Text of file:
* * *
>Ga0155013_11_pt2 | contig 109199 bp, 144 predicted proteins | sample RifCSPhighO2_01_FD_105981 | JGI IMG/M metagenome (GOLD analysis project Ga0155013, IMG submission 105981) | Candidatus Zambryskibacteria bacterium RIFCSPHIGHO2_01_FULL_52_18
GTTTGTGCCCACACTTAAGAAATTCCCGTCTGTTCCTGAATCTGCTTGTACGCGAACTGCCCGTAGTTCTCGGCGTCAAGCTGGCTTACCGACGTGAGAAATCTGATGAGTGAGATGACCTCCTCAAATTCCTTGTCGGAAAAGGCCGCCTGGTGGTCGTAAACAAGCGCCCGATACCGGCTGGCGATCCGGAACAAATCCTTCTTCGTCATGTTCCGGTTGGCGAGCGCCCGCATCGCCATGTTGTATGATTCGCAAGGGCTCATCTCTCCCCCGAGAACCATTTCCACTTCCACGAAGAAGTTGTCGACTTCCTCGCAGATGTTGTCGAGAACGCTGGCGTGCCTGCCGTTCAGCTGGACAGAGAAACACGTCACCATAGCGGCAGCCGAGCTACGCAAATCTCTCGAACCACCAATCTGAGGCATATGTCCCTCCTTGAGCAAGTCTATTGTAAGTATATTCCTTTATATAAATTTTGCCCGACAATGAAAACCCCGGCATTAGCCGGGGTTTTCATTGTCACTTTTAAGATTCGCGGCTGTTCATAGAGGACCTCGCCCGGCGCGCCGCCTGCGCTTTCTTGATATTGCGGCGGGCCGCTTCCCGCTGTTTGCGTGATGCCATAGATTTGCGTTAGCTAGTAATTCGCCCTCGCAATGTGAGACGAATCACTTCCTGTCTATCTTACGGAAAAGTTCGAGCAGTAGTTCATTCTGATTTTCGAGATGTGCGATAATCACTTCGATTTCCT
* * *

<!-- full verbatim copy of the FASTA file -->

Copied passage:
>Ga0155013_11_pt2 | contig 109199 bp, 144 predicted proteins | sample RifCSPhighO2_01_FD_105981 | JGI IMG/M metagenome (GOLD analysis project Ga0155013, IMG submission 105981) | Candidatus Zambryskibacteria bacterium RIFCSPHIGHO2_01_FULL_52_18
GTTTGTGCCCACACTTAAGAAATTCCCGTCTGTTCCTGAATCTGCTTGTACGCGAACTGCCCGTAGTTCTCGGCGTCAAGCTGGCTTACCGACGTGAGAAATCTGATGAGTGAGATGACCTCCTCAAATTCCTTGTCGGAAAAGGCCGCCTGGTGGTCGTAAACAAGCGCCCGATACCGGCTGGCGATCCGGAACAAATCCTTCTTCGTCATGTTCCGGTTGGCGAGCGCCCGCATCGCCATGTTGTATGATTCGCAAGGGCTCATCTCTCCCCCGAGAACCATTTCCACTTCCACGAAGAAGTTGTCGACTTCCTCGCAGATGTTGTCGAGAACGCTGGCGTGCCTGCCGTTCAGCTGGACAGAGAAACACGTCACCATAGCGGCAGCCGAGCTACGCAAATCTCTCGAACCACCAATCTGAGGCATATGTCCCTCCTTGAGCAAGTCTATTGTAAGTATATTCCTTTATATAAATTTTGCCCGACAATGAAAACCCCGGCATTAGCCGGGGTTTTCATTGTCACTTTTAAGATTCGCGGCTGTTCATAGAGGACCTCGCCCGGCGCGCCGCCTGCGCTTTCTTGATATTGCGGCGGGCCGCTTCCCGCTGTTTGCGTGATGCCATAGATTTGCGTTAGCTAGTAATTCGCCCTCGCAATGTGAGACGAATCACTTCCTGTCTATCTTACGGAAAAGTTCGAGCAGTAGTTCATTCTGATTTTCGAGATGTGCGATAATCACTTCGATTTCCT